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Can someone explain why various software seems to be reinventing /dev/random?
Cryptographic weakness on Debian systems
Posted May 14, 2008 11:00 UTC (Wed) by marble (guest, #2719)
Because there are two sorts of random numbers that you may need from a system. General random
numbers, which don't need to be truly random, but are fine for various applications such as
statistical modeling, games, etc, and cryptographically random numbers, which really truly
need to be as random as possible. You need entropy to generate the latter, and the more
numbers you generate, the more clues there are to work out what inputs the algorithm had, so
you don't want to just use the latter for everything.
Posted May 14, 2008 11:01 UTC (Wed) by IkeTo (subscriber, #2122)
Because not all software are only run on systems with /dev/random, and /dev/random doesn't
provide all the needed flexibility that some applications (especially those directly dealing
with security) require (e.g., knowing how much entropy it reflects).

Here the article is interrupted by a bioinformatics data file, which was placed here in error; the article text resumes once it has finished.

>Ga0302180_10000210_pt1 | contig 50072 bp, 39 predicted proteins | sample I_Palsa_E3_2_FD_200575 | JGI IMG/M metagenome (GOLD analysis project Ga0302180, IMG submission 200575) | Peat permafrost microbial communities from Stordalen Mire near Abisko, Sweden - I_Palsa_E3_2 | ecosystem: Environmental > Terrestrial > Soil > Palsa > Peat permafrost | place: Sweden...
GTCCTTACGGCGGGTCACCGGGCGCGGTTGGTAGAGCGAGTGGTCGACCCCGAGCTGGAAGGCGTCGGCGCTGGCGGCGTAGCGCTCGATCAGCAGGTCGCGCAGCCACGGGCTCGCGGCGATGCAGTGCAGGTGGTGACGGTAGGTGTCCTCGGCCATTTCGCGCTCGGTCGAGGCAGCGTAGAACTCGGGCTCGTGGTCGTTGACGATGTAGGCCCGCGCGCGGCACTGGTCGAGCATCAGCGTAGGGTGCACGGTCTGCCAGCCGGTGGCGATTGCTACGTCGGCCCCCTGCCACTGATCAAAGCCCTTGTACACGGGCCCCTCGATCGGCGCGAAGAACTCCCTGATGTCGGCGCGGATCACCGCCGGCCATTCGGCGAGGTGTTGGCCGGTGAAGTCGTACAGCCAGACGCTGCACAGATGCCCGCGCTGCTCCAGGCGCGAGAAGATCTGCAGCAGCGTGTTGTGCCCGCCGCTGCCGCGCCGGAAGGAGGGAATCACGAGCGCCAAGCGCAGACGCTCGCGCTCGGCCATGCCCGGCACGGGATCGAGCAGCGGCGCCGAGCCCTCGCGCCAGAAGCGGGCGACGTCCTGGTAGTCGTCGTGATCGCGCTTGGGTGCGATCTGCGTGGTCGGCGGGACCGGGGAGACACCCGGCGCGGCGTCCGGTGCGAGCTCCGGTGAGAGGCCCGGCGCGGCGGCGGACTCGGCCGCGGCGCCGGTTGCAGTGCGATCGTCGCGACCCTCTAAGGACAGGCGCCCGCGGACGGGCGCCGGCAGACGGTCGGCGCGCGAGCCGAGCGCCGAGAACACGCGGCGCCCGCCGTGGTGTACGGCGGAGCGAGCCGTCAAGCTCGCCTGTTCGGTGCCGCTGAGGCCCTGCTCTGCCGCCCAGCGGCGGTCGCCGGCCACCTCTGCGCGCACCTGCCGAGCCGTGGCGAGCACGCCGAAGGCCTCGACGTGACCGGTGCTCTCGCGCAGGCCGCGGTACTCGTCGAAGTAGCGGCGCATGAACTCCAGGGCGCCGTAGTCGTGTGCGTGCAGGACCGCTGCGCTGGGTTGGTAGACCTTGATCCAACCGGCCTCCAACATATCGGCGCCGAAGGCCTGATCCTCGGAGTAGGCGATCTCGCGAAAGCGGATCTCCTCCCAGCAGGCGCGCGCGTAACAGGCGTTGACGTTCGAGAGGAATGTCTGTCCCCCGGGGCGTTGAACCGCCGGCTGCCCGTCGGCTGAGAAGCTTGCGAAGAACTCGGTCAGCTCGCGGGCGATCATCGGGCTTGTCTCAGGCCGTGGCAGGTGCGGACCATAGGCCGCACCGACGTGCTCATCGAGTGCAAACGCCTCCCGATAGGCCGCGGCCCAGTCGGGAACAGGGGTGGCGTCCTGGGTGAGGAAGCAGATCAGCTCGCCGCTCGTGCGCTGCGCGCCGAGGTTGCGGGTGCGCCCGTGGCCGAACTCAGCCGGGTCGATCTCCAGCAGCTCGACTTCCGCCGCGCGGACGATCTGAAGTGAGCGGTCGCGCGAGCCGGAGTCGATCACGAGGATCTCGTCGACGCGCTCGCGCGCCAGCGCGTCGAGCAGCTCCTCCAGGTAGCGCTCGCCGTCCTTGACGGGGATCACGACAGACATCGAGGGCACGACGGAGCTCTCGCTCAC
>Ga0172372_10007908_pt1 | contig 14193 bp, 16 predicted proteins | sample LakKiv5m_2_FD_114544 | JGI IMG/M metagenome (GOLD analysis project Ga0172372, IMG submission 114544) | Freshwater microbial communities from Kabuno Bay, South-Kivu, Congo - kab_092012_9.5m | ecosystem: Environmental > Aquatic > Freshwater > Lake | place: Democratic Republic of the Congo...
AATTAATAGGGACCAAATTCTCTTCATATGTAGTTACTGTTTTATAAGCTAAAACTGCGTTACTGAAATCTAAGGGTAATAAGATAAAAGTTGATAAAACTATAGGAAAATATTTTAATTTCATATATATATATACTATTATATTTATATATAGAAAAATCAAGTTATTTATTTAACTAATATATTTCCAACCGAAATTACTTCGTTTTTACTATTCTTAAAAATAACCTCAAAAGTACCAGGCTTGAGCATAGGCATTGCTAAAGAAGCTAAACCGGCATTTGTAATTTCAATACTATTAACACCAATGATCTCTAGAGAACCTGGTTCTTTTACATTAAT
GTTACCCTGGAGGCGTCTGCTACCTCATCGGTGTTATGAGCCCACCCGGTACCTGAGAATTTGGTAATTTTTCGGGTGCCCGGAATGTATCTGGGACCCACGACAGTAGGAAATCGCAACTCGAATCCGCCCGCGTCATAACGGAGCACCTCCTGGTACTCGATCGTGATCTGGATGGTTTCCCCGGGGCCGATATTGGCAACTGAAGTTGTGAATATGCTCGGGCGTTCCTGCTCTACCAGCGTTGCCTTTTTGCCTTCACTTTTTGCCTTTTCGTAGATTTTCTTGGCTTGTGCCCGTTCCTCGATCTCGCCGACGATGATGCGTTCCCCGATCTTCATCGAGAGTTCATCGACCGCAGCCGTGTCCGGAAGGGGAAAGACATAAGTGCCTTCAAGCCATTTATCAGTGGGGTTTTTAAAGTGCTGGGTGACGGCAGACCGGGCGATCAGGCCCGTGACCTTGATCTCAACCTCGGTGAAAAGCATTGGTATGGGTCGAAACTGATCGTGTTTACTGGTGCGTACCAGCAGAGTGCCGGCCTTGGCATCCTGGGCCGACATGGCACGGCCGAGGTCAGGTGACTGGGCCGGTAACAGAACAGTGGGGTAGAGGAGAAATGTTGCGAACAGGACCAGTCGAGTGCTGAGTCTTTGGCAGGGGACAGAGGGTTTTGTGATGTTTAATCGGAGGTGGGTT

Posted May 14, 2008 11:03 UTC (Wed) by tialaramex (subscriber, #21167)
This software does use /dev/random (if configured to do so).
But although it might be tempting to get random numbers by just opening /dev/random and
reading bytes out of it, and although this would, indeed, actually work, it is not the
recommended way to go about things because it depletes a very limited resource, and it's also
not at all portable...
So, OpenSSL and similar software always includes its own entropy pool handling, so that it can
use /dev/random just as a seed (treating the system entropy source as the limited supply that
it is) and also so that it can integrate other entropy sources without having to sprinkle
conditionals for each platform throughout the code.
Perhaps there's a case to be made for "simpler is best" and everything just tapping into
/dev/urandom for its source of random numbers. But there's a price to pay for that, which not
everyone is comfortable with.
Posted May 14, 2008 21:19 UTC (Wed) by alankila (subscriber, #47141)
What exactly is the price you allude to? Predictability of the random numbers? Some kind of
timing-related attack, because packet arrival times may affect the entropy pool input? A
kernel exploit that allows simultaneous compromise of all applications using the /dev/u?random
Posted May 14, 2008 11:13 UTC (Wed) by nix (subscriber, #2304)
For portability. Lots of OSes don't have it. Lots of other OSes have slightly or seriously
broken /dev/randoms, or /dev/random readable only by root, or something like that.
(Most modern OSes have /dev/random these days, but this certainly was not always the case.)
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